Wang said as part of her contract, she wrote a paper and made a slideshow discussing karate’s mental health benefits and reflecting on the forty hours of karate she had completed that semester.

Uyenoyama said this independent study equates to what students normally do in a 0.25-credit wellness class, but the project is not intended to match the hours of an afterschool sport.

“Wellness classes usually meet twice a week. I try to equate those hours with the project. I’m not trying to marry the project to a sport because you certainly have many more hours in sports than a 0.25 credit class,” Uyenoyama said.

Uyenoyama said coaches are teaching their athletes mental and emotional well-being at the high school, so students who earn credit through their varsity sports are expected to fulfill the mental health aspect of a wellness credit.

“I’m responsible to make sure that you’ve got some additional wellness education. Mental wellness or emotional wellness is where I take the responsibility,” Uyenoyama said.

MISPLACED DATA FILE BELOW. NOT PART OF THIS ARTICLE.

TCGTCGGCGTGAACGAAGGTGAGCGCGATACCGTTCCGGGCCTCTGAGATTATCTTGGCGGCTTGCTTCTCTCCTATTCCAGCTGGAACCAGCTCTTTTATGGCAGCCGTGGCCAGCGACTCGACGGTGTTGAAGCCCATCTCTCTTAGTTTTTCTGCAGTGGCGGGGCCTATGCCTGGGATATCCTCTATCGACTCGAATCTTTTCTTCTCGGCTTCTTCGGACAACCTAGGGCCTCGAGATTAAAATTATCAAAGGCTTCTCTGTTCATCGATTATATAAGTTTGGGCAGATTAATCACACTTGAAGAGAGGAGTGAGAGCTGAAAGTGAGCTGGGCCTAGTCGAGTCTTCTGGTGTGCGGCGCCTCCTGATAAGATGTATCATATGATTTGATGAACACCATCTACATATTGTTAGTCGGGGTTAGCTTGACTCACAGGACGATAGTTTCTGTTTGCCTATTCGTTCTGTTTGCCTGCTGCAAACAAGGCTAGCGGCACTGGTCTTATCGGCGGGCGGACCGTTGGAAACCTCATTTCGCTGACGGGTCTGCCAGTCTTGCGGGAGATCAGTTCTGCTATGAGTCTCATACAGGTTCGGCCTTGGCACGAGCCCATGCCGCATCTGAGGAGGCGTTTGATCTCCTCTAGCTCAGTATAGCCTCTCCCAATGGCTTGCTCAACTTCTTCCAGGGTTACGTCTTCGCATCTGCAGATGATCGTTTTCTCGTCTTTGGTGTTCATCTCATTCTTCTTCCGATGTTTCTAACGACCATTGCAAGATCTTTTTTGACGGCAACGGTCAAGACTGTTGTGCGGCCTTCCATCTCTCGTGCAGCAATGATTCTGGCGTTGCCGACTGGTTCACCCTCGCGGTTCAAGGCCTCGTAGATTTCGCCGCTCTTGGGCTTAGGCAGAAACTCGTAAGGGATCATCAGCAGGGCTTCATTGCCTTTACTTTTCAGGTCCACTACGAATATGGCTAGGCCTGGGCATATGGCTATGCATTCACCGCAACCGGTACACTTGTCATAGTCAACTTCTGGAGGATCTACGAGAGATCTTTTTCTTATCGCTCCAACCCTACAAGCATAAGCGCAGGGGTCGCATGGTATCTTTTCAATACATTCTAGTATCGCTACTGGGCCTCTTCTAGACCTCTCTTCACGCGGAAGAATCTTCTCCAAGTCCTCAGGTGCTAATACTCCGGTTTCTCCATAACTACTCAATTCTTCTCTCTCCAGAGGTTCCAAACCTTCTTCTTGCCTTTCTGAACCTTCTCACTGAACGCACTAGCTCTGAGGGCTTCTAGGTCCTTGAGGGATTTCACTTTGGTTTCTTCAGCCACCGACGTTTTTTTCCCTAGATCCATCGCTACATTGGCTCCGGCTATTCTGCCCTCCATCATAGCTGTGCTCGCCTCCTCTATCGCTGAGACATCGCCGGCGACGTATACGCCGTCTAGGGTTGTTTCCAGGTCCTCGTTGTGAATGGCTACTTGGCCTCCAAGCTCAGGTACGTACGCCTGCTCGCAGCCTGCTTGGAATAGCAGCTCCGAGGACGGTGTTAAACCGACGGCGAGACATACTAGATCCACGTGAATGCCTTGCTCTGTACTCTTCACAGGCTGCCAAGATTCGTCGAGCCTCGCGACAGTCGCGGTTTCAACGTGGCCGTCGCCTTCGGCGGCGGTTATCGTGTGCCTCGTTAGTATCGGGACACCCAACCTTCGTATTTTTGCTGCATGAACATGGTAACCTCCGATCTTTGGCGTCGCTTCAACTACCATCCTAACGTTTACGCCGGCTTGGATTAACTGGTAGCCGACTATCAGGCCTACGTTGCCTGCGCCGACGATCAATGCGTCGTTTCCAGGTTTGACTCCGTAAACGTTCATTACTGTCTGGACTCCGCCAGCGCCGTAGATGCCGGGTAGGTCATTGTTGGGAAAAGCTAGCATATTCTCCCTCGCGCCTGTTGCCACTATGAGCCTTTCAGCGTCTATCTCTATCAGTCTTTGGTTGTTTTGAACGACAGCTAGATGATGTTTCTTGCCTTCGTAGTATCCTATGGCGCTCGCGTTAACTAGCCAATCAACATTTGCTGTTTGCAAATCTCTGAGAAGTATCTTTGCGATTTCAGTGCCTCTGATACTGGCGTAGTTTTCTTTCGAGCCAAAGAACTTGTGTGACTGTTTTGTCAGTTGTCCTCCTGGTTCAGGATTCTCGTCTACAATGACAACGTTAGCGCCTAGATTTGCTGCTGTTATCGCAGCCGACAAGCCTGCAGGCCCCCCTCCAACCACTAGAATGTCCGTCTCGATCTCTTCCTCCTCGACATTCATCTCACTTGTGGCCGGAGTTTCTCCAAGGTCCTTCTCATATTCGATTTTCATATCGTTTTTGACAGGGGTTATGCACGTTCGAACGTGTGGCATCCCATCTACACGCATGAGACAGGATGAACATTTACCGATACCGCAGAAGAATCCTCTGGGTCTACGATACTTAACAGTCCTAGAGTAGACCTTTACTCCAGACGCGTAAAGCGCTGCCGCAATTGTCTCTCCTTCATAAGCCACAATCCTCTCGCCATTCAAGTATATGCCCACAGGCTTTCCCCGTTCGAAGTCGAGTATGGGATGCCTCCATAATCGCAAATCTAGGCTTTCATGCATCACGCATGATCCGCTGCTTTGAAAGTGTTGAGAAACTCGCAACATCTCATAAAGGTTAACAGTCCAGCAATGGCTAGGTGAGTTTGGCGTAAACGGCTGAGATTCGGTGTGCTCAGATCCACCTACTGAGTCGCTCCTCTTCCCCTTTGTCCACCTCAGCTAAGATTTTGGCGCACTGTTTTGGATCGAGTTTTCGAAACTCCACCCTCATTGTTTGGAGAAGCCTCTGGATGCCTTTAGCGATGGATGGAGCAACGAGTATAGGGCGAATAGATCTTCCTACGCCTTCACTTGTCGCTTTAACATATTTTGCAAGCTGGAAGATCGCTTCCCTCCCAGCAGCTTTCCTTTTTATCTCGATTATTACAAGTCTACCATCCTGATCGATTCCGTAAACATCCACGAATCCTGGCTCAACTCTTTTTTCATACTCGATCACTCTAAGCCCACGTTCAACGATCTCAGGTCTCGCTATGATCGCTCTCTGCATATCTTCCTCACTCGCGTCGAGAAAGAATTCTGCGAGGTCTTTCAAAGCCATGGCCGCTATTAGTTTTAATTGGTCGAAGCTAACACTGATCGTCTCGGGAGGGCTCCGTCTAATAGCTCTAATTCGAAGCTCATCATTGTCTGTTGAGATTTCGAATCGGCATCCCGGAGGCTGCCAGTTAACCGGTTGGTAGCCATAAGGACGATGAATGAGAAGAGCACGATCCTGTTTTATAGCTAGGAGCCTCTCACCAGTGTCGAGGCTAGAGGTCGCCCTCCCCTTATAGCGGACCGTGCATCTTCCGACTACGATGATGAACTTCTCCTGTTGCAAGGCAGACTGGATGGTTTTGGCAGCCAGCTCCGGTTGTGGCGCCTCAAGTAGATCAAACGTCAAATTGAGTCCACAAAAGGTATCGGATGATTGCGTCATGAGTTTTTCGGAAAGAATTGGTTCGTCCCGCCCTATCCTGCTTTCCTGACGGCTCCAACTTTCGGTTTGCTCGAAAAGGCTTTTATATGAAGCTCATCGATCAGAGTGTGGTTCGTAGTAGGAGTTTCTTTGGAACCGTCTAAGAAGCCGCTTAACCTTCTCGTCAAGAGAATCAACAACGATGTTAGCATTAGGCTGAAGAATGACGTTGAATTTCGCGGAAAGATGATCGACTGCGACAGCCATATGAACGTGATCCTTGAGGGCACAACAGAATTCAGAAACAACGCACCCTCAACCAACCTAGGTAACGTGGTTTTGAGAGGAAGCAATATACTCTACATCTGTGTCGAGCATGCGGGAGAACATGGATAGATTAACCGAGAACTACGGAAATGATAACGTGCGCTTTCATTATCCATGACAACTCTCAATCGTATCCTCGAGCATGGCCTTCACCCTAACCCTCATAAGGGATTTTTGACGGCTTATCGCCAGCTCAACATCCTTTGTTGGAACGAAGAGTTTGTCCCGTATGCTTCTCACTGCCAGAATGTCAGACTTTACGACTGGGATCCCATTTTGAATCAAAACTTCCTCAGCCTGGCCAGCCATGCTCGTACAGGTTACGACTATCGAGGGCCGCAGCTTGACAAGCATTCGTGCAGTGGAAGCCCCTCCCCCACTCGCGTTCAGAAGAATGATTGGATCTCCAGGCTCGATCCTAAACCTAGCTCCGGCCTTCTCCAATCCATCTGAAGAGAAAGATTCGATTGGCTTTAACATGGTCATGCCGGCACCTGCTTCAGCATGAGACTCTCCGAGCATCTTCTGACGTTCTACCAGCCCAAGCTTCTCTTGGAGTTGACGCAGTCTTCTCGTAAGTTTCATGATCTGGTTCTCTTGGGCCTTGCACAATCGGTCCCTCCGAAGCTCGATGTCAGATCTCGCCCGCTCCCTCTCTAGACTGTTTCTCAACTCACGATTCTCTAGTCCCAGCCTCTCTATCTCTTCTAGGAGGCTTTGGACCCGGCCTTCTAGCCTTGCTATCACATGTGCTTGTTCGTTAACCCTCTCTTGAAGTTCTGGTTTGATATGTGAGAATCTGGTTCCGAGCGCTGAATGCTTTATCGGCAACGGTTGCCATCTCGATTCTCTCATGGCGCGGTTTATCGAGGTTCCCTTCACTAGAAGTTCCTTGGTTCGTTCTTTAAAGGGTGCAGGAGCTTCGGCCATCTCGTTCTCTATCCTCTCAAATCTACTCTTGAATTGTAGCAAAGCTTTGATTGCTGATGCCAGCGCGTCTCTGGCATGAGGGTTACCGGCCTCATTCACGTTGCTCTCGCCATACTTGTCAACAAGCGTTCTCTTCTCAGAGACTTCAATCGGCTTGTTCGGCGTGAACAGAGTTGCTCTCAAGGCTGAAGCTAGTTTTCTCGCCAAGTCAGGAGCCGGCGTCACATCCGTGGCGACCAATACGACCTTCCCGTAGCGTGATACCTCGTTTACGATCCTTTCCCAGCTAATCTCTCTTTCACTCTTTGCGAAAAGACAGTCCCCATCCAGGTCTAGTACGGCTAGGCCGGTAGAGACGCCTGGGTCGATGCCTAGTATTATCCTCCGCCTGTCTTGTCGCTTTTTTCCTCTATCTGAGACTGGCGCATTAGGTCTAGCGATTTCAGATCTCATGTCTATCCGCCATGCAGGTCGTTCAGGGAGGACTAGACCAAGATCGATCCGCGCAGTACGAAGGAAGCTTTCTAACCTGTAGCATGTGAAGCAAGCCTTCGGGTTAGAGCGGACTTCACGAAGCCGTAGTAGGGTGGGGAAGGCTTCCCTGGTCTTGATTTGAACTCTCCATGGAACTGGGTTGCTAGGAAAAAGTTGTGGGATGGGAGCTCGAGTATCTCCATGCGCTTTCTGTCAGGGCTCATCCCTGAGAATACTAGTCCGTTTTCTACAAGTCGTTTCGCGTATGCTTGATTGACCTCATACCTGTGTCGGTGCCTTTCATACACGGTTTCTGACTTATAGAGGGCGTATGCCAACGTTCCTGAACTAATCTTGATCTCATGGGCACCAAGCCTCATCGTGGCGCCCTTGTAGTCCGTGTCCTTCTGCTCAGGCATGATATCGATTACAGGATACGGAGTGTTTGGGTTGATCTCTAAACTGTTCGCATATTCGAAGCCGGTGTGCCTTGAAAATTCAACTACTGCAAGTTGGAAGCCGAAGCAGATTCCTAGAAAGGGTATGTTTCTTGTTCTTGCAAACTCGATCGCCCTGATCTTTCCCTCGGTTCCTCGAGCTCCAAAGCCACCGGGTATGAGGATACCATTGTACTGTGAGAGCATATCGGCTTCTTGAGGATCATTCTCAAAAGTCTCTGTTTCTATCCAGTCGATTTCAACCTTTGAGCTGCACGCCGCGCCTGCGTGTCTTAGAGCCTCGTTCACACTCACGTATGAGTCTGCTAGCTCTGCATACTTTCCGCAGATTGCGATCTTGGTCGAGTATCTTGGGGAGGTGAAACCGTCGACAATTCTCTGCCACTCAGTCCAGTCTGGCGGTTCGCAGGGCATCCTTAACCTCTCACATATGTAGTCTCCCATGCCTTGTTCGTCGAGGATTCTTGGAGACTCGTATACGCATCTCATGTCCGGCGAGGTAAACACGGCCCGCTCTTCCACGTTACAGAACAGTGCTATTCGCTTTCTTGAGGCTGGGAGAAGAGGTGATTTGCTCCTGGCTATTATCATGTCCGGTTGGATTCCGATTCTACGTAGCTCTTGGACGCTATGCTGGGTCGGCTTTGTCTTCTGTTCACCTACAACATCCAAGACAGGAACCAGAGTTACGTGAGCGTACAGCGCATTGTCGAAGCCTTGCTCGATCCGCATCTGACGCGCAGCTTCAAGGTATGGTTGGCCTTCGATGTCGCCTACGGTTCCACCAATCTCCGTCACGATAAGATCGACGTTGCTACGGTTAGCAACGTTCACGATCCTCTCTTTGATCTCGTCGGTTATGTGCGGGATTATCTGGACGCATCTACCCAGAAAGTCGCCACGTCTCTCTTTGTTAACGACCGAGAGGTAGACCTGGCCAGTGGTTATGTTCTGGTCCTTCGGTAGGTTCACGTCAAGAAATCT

Student Responses:

Despite the contract’s offering by the Wellness Department, many students competing in non-sanctioned sports, such as senior Benji Kaufman, argue that the contract is unnecessarily complicated.

“It just feels like [the wellness department] tries to make students who try to get the credit jump through as many hoops as possible. You have to go through an entire process where you have to get letters from your coach and do a whole project. And that’s only if you’re eligible for the credit. I and most of my friends who’ve tried to get the credit have been denied,” Kaufman said.

Wang, one of the few students who has managed to acquire a wellness credit from the After-School Physical Activity Contract, said she agrees with other students’ frustrations.

“I just hope that they give more personal contracts out because I feel like there’s a lot of kids that truly do a sport outside of the school, and not being able to get a credit for that is really frustrating,” Wang said.